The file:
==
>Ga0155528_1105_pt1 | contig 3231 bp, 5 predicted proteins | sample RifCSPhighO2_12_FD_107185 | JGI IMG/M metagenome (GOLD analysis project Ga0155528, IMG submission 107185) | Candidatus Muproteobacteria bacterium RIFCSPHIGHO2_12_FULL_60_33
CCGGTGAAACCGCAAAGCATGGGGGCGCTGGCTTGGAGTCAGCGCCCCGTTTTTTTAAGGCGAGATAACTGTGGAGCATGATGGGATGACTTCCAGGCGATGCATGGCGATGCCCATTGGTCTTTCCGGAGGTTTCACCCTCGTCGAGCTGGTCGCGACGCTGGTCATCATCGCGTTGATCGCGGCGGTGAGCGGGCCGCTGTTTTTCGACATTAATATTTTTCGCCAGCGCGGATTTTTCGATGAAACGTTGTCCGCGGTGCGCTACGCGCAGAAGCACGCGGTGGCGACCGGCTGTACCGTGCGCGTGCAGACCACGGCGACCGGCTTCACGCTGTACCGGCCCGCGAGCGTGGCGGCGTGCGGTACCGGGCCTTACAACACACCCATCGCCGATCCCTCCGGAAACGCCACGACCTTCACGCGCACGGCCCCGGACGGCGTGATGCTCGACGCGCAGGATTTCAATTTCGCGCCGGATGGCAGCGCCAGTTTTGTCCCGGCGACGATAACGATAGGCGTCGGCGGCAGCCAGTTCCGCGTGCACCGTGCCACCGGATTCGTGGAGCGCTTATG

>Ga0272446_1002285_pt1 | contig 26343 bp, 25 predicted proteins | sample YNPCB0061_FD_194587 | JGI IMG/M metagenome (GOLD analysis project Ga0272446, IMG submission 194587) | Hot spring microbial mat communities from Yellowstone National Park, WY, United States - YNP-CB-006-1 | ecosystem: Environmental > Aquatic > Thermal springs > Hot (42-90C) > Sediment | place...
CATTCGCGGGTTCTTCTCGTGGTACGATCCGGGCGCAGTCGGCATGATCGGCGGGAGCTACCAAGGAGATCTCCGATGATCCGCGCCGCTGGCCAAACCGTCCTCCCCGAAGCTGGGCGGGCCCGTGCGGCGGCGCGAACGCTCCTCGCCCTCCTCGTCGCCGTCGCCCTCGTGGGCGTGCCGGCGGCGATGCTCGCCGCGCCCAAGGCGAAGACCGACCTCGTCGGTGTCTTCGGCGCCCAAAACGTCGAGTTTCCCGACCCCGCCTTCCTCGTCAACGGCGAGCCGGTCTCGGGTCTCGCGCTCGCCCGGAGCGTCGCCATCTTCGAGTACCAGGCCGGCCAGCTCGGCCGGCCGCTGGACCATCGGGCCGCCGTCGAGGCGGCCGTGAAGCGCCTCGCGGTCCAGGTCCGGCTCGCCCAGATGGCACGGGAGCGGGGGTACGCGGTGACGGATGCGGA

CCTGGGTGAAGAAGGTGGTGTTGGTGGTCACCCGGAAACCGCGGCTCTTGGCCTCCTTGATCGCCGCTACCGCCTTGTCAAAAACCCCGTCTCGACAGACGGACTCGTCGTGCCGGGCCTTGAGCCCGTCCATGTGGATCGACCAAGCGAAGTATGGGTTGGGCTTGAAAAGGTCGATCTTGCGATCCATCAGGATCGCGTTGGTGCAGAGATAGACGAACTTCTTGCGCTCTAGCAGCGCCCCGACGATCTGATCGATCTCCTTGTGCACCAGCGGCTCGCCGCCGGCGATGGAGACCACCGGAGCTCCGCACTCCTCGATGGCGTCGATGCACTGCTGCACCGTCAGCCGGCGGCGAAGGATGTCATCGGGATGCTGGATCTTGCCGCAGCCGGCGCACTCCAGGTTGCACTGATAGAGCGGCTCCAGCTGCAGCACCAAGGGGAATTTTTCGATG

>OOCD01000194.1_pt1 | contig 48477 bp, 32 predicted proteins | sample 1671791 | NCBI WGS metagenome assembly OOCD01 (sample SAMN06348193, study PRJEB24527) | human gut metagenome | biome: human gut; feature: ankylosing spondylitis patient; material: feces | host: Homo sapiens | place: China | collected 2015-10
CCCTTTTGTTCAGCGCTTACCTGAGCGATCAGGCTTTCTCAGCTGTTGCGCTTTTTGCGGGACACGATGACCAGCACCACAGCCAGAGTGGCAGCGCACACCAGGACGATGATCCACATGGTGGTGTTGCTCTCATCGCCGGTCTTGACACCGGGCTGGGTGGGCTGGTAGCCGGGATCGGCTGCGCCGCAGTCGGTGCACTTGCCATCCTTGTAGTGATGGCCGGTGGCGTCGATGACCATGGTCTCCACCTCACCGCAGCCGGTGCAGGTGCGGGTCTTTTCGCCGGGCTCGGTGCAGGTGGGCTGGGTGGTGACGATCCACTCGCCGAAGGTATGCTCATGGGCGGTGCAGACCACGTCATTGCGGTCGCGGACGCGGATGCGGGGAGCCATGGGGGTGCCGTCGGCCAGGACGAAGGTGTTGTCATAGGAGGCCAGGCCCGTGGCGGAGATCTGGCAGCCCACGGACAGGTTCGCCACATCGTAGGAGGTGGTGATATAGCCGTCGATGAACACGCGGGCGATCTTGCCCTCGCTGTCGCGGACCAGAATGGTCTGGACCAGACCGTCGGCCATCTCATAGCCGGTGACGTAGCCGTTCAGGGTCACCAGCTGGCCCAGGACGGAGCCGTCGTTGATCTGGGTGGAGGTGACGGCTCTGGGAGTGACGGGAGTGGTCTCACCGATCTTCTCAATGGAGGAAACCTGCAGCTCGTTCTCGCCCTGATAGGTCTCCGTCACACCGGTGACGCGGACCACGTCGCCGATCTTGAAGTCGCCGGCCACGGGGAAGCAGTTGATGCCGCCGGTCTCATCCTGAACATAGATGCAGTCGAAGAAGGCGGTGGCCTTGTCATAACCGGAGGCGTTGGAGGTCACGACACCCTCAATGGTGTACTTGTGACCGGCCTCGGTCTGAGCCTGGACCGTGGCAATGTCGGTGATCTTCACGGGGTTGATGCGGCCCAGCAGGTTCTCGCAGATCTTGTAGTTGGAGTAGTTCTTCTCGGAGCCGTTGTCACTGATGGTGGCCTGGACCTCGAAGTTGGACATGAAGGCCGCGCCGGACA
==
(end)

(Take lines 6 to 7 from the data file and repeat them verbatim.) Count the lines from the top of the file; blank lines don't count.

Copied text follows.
>OOCD01000194.1_pt1 | contig 48477 bp, 32 predicted proteins | sample 1671791 | NCBI WGS metagenome assembly OOCD01 (sample SAMN06348193, study PRJEB24527) | human gut metagenome | biome: human gut; feature: ankylosing spondylitis patient; material: feces | host: Homo sapiens | place: China | collected 2015-10
CCCTTTTGTTCAGCGCTTACCTGAGCGATCAGGCTTTCTCAGCTGTTGCGCTTTTTGCGGGACACGATGACCAGCACCACAGCCAGAGTGGCAGCGCACACCAGGACGATGATCCACATGGTGGTGTTGCTCTCATCGCCGGTCTTGACACCGGGCTGGGTGGGCTGGTAGCCGGGATCGGCTGCGCCGCAGTCGGTGCACTTGCCATCCTTGTAGTGATGGCCGGTGGCGTCGATGACCATGGTCTCCACCTCACCGCAGCCGGTGCAGGTGCGGGTCTTTTCGCCGGGCTCGGTGCAGGTGGGCTGGGTGGTGACGATCCACTCGCCGAAGGTATGCTCATGGGCGGTGCAGACCACGTCATTGCGGTCGCGGACGCGGATGCGGGGAGCCATGGGGGTGCCGTCGGCCAGGACGAAGGTGTTGTCATAGGAGGCCAGGCCCGTGGCGGAGATCTGGCAGCCCACGGACAGGTTCGCCACATCGTAGGAGGTGGTGATATAGCCGTCGATGAACACGCGGGCGATCTTGCCCTCGCTGTCGCGGACCAGAATGGTCTGGACCAGACCGTCGGCCATCTCATAGCCGGTGACGTAGCCGTTCAGGGTCACCAGCTGGCCCAGGACGGAGCCGTCGTTGATCTGGGTGGAGGTGACGGCTCTGGGAGTGACGGGAGTGGTCTCACCGATCTTCTCAATGGAGGAAACCTGCAGCTCGTTCTCGCCCTGATAGGTCTCCGTCACACCGGTGACGCGGACCACGTCGCCGATCTTGAAGTCGCCGGCCACGGGGAAGCAGTTGATGCCGCCGGTCTCATCCTGAACATAGATGCAGTCGAAGAAGGCGGTGGCCTTGTCATAACCGGAGGCGTTGGAGGTCACGACACCCTCAATGGTGTACTTGTGACCGGCCTCGGTCTGAGCCTGGACCGTGGCAATGTCGGTGATCTTCACGGGGTTGATGCGGCCCAGCAGGTTCTCGCAGATCTTGTAGTTGGAGTAGTTCTTCTCGGAGCCGTTGTCACTGATGGTGGCCTGGACCTCGAAGTTGGACATGAAGGCCGCGCCGGACA